The GF AgieCharmilles laser ablation machine at ICS Laser Technologies Inc. is one of only two in Canada and just a handful in North America. But, says ICS President Ian Murray, interest in the technology for mold texturing is growing in Europe and within the global auto industry.
“It’s just a matter of time until this becomes the process of choice,” Murray said.
Laser ablation uses a pulsed, fiber-optic laser to sublimate material, turning it from solid to gas. It has been used in other industries previously, but AgieCharmilles LLC of Lincolnshire, Ill. — part of Swiss company Georg Fischer AG — expanded it to mold making, using five-axis technology and automation to allow users to achieve up to 50 different layers of texture onto a mold. Traditional chemical etching allows only three to five layers.
The additional layers allow for more detail on the texture, while the digital controls ensure repeatable textures on multiple molds. That means companies can produce the same texture on multiple molds made in multiple locations and retain the same grain pattern across multiple parts, said Gisbert Ledvon, business development manager for AgieCharmilles, in a written statement.
“Some manufacturers may think that variation is acceptable between components, but it becomes a much more apparent issue when thinking in terms of complex molds that require multiple inserts,” Ledvon said. “In those instances, differences between the various inserts can result in a visibly inconsistent surface across the part.”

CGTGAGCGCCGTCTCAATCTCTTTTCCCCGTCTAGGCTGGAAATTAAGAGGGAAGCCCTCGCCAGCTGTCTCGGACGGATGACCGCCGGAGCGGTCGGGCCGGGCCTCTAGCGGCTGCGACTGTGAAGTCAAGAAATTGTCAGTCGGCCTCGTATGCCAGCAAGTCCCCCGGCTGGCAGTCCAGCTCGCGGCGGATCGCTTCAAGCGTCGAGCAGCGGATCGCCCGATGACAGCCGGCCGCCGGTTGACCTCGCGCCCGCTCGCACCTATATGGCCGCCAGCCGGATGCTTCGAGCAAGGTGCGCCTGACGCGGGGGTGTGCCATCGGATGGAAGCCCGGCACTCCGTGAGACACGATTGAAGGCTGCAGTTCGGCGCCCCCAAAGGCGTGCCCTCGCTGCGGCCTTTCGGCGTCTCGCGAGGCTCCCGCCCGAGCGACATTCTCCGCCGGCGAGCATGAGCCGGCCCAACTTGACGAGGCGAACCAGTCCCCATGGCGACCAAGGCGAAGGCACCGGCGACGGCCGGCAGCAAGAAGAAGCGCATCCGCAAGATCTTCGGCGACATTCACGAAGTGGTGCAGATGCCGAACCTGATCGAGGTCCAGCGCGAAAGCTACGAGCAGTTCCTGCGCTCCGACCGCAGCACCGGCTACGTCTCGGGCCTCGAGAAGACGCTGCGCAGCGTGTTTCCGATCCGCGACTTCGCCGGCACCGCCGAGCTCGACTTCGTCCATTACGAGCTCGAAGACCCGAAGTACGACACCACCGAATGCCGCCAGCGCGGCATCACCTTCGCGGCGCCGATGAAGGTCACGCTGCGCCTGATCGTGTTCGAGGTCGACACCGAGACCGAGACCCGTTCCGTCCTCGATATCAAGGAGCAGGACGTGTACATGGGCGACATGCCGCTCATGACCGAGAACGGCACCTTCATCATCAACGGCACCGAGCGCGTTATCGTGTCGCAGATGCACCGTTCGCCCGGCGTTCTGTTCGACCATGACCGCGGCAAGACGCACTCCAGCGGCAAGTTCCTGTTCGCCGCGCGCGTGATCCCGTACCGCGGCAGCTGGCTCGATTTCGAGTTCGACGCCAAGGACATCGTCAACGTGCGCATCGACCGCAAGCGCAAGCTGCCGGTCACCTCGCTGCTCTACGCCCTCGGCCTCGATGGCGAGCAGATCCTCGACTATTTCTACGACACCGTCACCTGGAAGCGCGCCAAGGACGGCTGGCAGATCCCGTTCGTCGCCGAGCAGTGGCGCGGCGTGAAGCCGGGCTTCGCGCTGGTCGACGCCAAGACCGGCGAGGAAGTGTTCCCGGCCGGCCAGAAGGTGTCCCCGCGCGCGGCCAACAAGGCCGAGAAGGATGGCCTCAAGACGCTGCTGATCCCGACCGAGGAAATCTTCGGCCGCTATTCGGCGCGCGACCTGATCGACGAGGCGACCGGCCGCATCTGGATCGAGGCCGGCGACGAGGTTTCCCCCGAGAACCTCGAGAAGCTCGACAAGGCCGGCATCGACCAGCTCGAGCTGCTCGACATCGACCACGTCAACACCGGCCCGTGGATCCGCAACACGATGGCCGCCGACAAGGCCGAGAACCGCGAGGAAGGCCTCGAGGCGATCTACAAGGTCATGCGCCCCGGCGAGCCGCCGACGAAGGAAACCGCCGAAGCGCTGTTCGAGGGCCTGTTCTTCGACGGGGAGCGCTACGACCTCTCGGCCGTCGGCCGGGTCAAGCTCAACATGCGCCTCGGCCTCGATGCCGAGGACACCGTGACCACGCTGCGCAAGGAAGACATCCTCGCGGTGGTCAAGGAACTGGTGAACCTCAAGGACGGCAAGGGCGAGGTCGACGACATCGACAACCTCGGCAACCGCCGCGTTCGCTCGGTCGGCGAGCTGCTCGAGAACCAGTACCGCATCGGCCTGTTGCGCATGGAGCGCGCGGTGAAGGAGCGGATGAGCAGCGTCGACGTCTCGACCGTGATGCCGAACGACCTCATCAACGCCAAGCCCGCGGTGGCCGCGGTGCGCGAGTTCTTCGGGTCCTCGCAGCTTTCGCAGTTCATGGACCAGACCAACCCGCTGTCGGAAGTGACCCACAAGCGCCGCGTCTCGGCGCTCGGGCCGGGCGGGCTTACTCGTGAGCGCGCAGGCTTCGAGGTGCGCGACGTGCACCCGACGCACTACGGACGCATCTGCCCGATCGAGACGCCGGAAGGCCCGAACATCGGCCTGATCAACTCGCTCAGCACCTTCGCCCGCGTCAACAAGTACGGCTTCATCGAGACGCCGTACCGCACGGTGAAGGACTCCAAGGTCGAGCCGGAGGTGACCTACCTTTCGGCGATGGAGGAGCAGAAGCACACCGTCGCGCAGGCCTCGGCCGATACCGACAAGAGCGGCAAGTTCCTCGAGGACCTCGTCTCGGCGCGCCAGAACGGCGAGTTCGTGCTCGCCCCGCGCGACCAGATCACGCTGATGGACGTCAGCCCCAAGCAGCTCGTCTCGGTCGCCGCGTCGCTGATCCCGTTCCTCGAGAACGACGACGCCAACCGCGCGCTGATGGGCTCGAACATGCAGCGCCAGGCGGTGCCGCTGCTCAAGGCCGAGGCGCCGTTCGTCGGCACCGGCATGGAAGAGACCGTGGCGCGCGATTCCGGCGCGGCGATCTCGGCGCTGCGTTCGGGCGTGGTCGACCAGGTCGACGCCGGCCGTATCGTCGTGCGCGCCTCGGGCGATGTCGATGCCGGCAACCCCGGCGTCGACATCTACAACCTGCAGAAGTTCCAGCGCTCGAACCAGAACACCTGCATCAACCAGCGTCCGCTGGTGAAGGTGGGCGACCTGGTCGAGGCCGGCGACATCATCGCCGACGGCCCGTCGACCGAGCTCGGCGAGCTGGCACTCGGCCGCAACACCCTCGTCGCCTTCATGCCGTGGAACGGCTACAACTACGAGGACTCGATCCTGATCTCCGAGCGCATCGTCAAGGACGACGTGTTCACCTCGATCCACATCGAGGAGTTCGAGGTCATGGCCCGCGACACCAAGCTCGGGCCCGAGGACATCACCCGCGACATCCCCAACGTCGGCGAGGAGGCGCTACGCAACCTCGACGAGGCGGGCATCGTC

ICS brought in its Laser 1000 5Ax machine from AgieCharmilles during the summer and has been introducing it to customers and fine-tuning its operations.
ICS may seem to be an unlikely toehold for texturing technology in the Detroit and Windsor region. ICS is not a texturing company and it is not a toolmaker. But, Murray notes, the three-man operation has years of experience with laser etching and a reputation as a specialist providing outside services to the region’s mold-making industry.
The firm began as a maker of mold plaques, and now is a laser-etching specialist for finished tools — adding logos and lettering, such as the “air bag” notice on multiple instrument panel molds.
“When I first saw this a year and a half ago, I could see that it was the wave of the future,” Murray said.
ICS is one of the few independent shops in North America offering laser ablation. Texturing specialist Custom Etch Inc. of New Castle, Pa., is another, launching a few months before ICS.
In addition to offering greater detail and more control across multiple molds, Murray noted that laser ablation can more easily mimic real-world textures in its digital brain and replicate that onto steel, aluminum, copper or any other metal mold base. A designer could copy the grain from a favorite leather coat, or the pattern from a wooden plank.
There are differences in the preparation time and the production time, however. Uploading the digital data for a laser ablation texturing could take four or five hours, compared to days of preparation for chemical etching, Murray said. The actual chemical process takes less time in actual production, however.
The machine at ICS is limited to a mold weighing less than 1,700 pounds, although AgieCharmilles sells larger machines.
Murray said he expects traditional mold-texturing operations to invest in laser texturing as the technology moves into more mainstream acceptance and more original equipment manufacturers look to use the system and urge more suppliers to invest in lasers.